I was really impressed with the Nashua Extreme Weather Foil Tape. It can be easily cut with scissors or a knife, and while you can tear it by hand if necessary, it certainly doesn't feel fragile. The adhesive is strong enough that it easily stuck to the foam boards and even the dusty trim on our RV without the need to clean it. Only time will tell if it holds up to the winter conditions, but I'm feeling pretty confident about it.
I'm also glad we bought the 3" wide version. It means there's a nice big overlap on both sides of the join, even if you didn't get it completely straight. Plus, we were able to use it to help cover up some of the odd-shaped holes and gaps as we went.
Slides & Steps
I spent a lot of time crawling around underneath the RV - not just to tape the boards in place, but also because we chose to use the space under the RV to store things that we won't be using this winter (e.g. our hitch) to give us a little more space in the truck bed and storage bay.
On the straight sides of the RV, the boards went up really quickly. But around the steps and slide out things were a little trickier. Here, we worked together - Diana from one side and me from underneath the RV, trimming pieces to fit and taping them securely in place.
We worked on the skirting over the course of a few days, but it should take less than a day if you have two people working on it. Doing it alone is certainly possible, but it's much easier with two people.
The trickiest section by far was skirting around the sewer connections - we can't just seal these up as we'll need to get to the valve handles to dump the tanks during the winter.
Before skirting this area, we installed our NoFreezeWaterHose fresh water hose and sewer hose. We settled on these after a lot of research and while we the real test will be this winter, so far we've been impressed - they seem really well constructed!
If you need some cold-weather hoses (theirs are rated down to -40°F), use the discount code ADVENTUROUSWAY at checkout for an extra 5% off your order.
We installed the skirting panels as normal, but cut sections out that I (let's face it, it's going to be me, not Diana!) can reach through to control the valves. We then covered each cutout with a slightly larger piece of foam board, using tape at the top to form a hinge.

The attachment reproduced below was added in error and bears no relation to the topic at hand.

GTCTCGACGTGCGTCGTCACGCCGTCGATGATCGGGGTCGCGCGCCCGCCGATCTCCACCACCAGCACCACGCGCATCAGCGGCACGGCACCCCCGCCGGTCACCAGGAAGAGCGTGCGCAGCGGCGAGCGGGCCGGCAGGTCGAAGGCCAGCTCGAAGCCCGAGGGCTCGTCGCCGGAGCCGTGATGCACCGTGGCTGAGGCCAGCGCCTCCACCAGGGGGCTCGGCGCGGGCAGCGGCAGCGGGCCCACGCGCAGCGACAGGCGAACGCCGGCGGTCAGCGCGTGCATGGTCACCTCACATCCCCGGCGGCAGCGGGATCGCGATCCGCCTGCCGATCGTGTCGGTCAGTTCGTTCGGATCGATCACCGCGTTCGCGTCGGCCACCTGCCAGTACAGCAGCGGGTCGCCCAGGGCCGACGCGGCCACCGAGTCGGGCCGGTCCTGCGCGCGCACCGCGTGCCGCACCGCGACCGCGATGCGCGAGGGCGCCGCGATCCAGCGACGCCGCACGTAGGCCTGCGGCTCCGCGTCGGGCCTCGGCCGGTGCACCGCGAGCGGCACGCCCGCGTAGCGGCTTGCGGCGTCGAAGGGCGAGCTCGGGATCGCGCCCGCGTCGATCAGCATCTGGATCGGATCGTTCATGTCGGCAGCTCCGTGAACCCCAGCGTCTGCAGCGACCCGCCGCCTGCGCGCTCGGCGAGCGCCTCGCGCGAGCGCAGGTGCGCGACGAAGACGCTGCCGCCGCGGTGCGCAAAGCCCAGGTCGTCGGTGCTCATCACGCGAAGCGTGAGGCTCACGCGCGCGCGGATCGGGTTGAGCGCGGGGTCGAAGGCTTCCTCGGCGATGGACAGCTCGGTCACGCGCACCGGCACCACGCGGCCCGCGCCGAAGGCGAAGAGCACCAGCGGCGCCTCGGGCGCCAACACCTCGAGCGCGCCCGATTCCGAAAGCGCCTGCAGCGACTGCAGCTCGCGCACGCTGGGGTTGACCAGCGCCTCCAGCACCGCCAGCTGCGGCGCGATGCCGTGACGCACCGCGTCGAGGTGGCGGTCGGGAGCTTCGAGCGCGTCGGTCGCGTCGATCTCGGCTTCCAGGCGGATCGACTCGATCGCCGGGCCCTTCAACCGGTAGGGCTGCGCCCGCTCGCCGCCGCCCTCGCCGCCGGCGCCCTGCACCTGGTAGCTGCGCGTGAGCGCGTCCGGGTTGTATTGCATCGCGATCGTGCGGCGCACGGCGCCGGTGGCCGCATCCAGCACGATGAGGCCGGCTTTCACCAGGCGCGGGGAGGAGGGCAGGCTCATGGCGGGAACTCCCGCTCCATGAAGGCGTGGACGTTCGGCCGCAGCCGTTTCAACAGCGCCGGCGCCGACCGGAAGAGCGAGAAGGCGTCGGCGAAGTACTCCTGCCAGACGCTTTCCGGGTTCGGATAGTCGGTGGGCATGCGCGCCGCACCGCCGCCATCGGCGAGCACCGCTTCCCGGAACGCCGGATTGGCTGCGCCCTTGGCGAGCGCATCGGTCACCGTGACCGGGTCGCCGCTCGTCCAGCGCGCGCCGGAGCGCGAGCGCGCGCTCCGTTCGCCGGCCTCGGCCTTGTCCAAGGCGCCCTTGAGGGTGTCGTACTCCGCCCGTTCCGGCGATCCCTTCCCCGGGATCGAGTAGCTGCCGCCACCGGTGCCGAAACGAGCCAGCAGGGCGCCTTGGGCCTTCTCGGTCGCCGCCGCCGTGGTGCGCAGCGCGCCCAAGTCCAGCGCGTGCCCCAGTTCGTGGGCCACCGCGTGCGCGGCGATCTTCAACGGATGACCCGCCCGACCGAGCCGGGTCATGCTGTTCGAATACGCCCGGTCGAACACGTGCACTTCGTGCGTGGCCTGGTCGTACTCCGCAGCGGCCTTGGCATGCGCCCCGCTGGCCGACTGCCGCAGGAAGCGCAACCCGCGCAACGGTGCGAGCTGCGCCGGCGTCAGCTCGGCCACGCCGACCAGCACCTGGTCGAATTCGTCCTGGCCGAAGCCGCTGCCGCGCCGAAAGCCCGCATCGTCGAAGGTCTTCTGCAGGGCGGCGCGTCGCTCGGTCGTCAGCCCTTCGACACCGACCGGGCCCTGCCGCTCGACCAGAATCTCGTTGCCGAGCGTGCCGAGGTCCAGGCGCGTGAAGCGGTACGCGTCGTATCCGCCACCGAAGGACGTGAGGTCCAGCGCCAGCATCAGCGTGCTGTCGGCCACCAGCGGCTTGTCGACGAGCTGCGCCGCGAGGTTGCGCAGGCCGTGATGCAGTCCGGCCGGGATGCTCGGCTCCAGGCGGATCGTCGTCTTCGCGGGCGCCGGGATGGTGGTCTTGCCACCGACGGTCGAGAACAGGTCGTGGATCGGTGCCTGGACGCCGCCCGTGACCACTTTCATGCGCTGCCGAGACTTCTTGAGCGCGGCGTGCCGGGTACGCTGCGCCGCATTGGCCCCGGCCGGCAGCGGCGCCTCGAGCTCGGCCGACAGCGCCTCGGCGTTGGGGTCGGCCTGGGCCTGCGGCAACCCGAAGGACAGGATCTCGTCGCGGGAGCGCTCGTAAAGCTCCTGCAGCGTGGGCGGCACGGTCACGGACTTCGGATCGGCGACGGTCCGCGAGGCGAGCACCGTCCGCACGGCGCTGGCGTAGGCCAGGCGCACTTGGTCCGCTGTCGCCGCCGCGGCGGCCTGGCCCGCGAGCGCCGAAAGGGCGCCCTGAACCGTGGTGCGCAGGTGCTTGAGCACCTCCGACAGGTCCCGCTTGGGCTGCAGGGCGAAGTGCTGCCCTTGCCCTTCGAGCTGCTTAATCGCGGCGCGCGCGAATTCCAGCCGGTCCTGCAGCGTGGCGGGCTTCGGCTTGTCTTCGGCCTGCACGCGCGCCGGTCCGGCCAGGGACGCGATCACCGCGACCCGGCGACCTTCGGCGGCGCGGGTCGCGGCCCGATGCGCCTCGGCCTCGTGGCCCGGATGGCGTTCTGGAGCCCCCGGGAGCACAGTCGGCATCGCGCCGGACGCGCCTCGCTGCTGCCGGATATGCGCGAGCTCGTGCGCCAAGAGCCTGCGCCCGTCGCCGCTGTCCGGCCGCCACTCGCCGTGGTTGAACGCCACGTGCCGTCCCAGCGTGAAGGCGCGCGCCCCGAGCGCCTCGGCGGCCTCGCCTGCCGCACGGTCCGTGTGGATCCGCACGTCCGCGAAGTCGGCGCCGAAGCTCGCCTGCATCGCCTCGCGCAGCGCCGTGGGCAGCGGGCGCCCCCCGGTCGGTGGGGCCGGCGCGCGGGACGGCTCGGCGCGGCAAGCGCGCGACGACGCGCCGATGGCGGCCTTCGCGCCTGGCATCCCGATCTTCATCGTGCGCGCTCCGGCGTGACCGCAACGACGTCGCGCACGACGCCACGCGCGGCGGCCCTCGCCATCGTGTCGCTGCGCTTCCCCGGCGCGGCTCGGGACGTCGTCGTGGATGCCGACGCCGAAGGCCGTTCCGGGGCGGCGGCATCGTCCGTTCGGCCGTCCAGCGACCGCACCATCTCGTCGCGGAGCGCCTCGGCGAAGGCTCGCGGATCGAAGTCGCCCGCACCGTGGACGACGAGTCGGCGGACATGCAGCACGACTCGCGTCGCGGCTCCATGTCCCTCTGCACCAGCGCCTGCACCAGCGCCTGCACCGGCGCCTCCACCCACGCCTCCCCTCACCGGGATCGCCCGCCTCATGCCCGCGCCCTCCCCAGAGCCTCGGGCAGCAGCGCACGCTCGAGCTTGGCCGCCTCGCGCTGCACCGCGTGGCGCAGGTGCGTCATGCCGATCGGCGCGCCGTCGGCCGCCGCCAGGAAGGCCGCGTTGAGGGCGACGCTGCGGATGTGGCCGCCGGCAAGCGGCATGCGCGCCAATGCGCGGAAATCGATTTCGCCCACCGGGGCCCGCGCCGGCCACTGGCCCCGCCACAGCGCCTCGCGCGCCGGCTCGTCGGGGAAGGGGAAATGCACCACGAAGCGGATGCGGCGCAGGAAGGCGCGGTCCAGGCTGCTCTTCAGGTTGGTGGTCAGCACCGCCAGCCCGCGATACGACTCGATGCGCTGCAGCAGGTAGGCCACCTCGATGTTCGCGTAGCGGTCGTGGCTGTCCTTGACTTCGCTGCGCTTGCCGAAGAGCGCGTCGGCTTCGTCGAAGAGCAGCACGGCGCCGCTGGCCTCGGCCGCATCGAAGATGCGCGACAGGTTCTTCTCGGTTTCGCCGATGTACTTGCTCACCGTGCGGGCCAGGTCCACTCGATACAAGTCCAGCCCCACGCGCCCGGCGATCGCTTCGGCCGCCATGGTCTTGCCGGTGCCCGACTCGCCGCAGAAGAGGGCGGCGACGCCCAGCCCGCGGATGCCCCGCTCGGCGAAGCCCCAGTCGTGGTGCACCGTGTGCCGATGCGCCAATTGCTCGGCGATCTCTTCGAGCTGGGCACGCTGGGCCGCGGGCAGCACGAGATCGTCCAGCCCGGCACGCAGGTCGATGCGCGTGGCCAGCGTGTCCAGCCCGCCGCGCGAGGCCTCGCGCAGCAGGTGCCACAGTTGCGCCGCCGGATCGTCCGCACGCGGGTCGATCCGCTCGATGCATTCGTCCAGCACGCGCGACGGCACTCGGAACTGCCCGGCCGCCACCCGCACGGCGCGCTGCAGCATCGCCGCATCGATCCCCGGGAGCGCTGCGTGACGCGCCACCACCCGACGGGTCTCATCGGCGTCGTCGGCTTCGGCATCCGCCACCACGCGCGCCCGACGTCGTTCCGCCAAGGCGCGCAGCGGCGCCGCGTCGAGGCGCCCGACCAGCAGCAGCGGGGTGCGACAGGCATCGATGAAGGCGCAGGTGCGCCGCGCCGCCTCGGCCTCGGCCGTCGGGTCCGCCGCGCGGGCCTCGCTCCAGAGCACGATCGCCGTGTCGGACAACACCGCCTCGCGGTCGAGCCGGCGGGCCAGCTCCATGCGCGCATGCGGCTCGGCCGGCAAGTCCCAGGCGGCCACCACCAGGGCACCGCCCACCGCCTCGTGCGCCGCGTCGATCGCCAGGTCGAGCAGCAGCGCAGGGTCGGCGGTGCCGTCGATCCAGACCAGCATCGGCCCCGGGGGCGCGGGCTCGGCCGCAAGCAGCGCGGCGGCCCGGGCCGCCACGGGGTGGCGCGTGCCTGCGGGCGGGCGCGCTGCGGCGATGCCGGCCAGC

The larger door on the lower right gives us access to the GFCI breaker and smart plugs that the heated hoses are plugged into, just in case we need to get in there!
We still need to reinforce those hinges with a little more foil tape, loosely tape the doors down at the bottom, seal up around the sewer hose, and cover the vertical seam there too...but we ran out of tape! Another roll is arriving soon so we'll finish off those last few bits, and tape up some of the other seams around the trailer from the outside for extra strength.
Does it make a difference?
We certainly hope so!
But, in typical fashion for us, we want to measure it! To this end, we've installed a number of temperature sensors to help us monitor different areas of the RV.
We've installed one temperature sensor on the axle in the middle of the void underneath the trailer, behind the skirting. Comparing this to our temperature sensor outside will show how much of a difference the skirting makes.
We've also added a temperature sensor in the underbelly - the section of the trailer between the trailer floor and the coroplast layer. The sensor is positioned right next to the holding tank valves so we can see if there's any danger of these freezing.
While it took a little while to install, we're really pleased with the end result. The pink board may not be the most visually appealing, but it honestly doesn't look as garish as I was concerned it might.
Plus, this was much cheaper than the commercial alternatives! We spent about $160 on foam board and foil tape - which makes it about 5x cheaper than the EZ Snap system, and way cheaper than a custom-fitted option!
Most people in the RV park are skirting their RVs one way or another - some using foam board and some using vinyl. It'll be interesting to see during the winter how each method fares.
At the moment, we're feeling cautiously optimistic. We're due some snow next week as temperatures drop below freezing, and hopefully we can pack the snow around the bottom of the boards to fill in the tiny gaps that are still exposed.
Since we've only just installed the skirting, it's too early to tell how much of a difference it's making, but we'll be sure to report back through the winter with progress updates!